Studies recommend some strategies for the physical education teacher to communicate with the deaf students as: to speak face to face to stimulate lip reading; to use facial expressions and gestures; to be positioned in a place to garantee visual contact (Auxter et al., 2010; Munster, 2011). But it is not clear if only these estrategies will make the deaf students participate and learn from the same activities than the students without disabilities (Fiorini & Manzini, 2018). Lip reading for example, depends on the conditions of visibility and luminosity; and demands the understanding of the context by the deaf. According to Samuelsson & Rönnberg, 1991, only 5% of words in phrases are correctly identified by lip reading (Ortiz, 2008).

The presence of a bilingual teacher which may represent the better scenario is rare, not only in physical education area, but also in other educational areas and sometimes deaf students were limited to copy teacher demonstration in physical education classes (Quadros, 1997).

Kurkova et al. (2010) found in their study some challenges for physical education classes as the ratio of students-teachers, and the potential risks involved in several activities during the classes. Fiorini and Manzini (2016) also used a questionnaire to evaluate the conceptual of physical education teachers about inclusion of the student with disability. In teachers’ opinion, the deaf students were not considered by the teachers as the most difficult students to include in the classes; those with visual disabilities were cited as the most difficult to include. Besides, the majority of the participants believe the strategies and materials used in the classes should not be the same for students with or without disabilities. Haegele, Hodge, and Filho (2018) evaluated the attitudes of Brazilian physical education teachers about inclusion and found that they accept students with disabilities in their classes. Despite they were undecided about inclusion; they think that more professional training is necessary in case of attending deaf students.

4. Adapted Physical Education for Deafs

Physical Education can contribute to promote inclusion in schools. An inclusive school must accept, welcome and educate all students, including those with special educational needs (Mantoan, 2009). It is necessary to understand the participation and valorization of each student. In this aspect, teachers must understand the limitations, the difficulties, as well as the qualities and capacities of each of them in the various activities applied (Cavalcante, 2007).

The ideal physical education environment is the one where physical education teachers help students to enjoy physical activity, promoting a healthy life style and fitness. For many students the physical education classes are the only moment of physical activity during the day (Stewart & Ellis, 1999; Zaccagnini, 2005). In case of deaf students, the benefits from physical education could be improved with some adaptations. The strategies for teaching deaf students should also consider the instruction of the activities and communication with the deaf students. In some cases the teacher should change the rules of the activity to avoid the exclusion of these students (Lieberman & Cowart, 1996). According to Fiorini & Manzini (2018) the better estrategies to promote the participation of the deaf students in the same activities as the others are those simple activities with a teaching purpose and that respected the characteristics, needs and potentialities of these students.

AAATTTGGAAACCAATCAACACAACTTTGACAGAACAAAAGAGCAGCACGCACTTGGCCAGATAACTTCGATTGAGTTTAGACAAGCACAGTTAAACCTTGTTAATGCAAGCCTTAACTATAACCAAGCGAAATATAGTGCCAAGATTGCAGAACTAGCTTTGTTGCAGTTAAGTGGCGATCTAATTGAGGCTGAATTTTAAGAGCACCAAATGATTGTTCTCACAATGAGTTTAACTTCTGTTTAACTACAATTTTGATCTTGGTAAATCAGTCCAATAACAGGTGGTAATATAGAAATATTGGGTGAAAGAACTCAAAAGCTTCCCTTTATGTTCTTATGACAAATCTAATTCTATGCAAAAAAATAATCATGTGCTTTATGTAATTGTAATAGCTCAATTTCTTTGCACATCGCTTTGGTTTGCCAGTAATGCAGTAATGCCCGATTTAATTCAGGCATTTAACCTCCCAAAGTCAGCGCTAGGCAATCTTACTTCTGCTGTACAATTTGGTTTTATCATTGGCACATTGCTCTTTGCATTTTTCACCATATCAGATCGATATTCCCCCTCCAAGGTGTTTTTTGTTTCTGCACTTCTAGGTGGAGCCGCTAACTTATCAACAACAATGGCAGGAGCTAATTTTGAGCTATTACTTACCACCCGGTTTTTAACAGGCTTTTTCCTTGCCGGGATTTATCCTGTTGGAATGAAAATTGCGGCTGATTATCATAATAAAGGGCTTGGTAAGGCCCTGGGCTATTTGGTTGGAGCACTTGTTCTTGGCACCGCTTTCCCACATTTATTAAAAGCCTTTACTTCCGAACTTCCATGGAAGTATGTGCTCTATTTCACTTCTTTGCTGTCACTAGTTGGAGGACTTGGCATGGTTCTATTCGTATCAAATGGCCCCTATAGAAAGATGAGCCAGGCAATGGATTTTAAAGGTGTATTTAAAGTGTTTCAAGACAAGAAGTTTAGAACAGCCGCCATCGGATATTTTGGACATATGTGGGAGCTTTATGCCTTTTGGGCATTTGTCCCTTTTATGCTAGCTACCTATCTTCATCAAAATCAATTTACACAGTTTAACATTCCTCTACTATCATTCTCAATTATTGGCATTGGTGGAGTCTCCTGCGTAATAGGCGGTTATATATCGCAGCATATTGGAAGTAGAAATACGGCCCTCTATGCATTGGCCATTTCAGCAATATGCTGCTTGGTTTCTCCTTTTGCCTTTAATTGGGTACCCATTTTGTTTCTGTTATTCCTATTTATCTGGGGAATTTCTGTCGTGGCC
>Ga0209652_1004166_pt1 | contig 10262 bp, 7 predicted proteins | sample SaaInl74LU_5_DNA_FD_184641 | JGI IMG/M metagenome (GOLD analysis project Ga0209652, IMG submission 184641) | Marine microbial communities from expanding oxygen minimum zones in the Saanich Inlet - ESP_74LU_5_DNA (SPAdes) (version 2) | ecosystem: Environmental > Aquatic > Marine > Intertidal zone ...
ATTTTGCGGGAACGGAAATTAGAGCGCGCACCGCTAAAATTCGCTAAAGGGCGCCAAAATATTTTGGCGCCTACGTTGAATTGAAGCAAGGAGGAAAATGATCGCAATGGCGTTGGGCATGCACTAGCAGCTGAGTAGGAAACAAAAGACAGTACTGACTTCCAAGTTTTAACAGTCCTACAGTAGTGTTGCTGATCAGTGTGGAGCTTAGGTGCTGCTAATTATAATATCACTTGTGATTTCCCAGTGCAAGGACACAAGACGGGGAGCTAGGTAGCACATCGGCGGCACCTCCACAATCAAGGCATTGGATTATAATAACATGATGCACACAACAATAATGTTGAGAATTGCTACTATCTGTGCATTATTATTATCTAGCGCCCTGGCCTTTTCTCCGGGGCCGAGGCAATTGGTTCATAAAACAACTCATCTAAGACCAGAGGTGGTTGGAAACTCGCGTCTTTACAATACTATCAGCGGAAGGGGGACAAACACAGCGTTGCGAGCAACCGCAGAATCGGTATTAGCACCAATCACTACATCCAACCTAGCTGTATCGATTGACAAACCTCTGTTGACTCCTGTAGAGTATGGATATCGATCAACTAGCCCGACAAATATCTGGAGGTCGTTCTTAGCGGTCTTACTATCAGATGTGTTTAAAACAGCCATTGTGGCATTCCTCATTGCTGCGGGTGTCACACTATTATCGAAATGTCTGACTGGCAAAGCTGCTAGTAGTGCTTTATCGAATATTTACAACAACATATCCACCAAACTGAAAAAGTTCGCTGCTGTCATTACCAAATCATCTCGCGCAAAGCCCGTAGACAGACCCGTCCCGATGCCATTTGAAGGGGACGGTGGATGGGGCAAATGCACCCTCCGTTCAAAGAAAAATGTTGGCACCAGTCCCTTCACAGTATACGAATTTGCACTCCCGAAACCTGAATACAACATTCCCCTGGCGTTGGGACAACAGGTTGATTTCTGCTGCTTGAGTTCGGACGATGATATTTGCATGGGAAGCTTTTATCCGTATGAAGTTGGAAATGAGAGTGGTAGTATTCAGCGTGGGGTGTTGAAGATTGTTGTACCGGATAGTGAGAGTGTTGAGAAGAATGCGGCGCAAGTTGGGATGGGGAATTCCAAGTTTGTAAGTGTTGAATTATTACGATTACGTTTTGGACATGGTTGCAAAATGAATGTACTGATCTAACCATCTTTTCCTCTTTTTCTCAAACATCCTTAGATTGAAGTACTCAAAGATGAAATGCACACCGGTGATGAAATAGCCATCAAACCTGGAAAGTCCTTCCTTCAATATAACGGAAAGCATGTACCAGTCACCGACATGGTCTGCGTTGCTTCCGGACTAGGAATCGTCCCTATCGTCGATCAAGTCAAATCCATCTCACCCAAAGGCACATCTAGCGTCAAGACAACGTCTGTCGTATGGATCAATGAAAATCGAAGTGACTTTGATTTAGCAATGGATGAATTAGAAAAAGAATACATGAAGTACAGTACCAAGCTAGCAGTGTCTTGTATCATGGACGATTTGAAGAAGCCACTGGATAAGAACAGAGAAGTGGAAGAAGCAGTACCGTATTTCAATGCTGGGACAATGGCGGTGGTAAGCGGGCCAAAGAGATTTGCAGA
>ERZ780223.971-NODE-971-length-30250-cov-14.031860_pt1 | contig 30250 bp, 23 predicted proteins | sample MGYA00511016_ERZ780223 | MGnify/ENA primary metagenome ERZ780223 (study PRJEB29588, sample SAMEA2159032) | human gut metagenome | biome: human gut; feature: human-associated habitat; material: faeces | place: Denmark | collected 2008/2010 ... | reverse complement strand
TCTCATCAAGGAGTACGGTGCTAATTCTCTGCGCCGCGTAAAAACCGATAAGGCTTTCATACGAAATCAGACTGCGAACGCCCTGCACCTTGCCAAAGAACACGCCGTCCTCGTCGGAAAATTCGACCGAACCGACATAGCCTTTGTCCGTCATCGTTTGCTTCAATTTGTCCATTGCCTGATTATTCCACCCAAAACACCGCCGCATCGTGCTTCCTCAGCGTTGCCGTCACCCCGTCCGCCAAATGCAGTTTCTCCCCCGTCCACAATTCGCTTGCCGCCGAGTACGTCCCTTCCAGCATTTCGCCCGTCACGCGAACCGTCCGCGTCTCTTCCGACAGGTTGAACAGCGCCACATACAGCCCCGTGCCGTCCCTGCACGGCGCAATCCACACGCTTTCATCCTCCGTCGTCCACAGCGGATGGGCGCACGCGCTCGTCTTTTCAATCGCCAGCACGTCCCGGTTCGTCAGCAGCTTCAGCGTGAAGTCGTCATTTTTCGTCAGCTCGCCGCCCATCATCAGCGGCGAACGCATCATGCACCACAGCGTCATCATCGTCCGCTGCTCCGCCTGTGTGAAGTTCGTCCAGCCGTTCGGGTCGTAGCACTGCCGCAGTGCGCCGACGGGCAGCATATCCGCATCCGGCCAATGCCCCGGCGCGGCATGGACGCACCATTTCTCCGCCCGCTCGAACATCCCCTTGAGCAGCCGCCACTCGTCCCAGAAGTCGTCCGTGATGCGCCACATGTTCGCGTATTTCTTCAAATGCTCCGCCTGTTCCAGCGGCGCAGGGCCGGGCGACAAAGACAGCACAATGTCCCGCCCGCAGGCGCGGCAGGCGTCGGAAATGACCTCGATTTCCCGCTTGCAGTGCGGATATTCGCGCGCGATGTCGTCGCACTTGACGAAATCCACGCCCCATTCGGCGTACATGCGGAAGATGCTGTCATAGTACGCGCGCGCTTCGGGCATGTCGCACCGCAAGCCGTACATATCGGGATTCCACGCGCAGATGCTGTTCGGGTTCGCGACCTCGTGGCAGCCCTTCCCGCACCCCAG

Adaptations in the physical education can improve the benefits for deaf students in many aspects, as for example Lieberman reported a case of a deaf student that despite the instructions of an interpreter, always waits the other students do the activity to follow them. The teacher realized that she has never asked to be a captain. So, they planned leadership opportunities for her as leding the stretching class, being a squad leader for the obstacle course unit and others. The leadership opportunity may improve the self-esteem, and self-perception of these students (Sherrill, 2004).

Physical education classes for deaf students should be differentiated, oriented and supervised. Instead of sound tracks, such as the whistle, some visual cues should be used, such as images, flags, and demonstration materials (Table 1). It is interesting to consider the theory of dynamic systems in the sense of the deaf person interaction with the visual environment in which they are inserted, thus respecting their auditory limitations (Barboza, Campello, & Castro, 2015). There are two fundamental changes that characterize motor development: increased diversification and complexity (Connolly, 1970).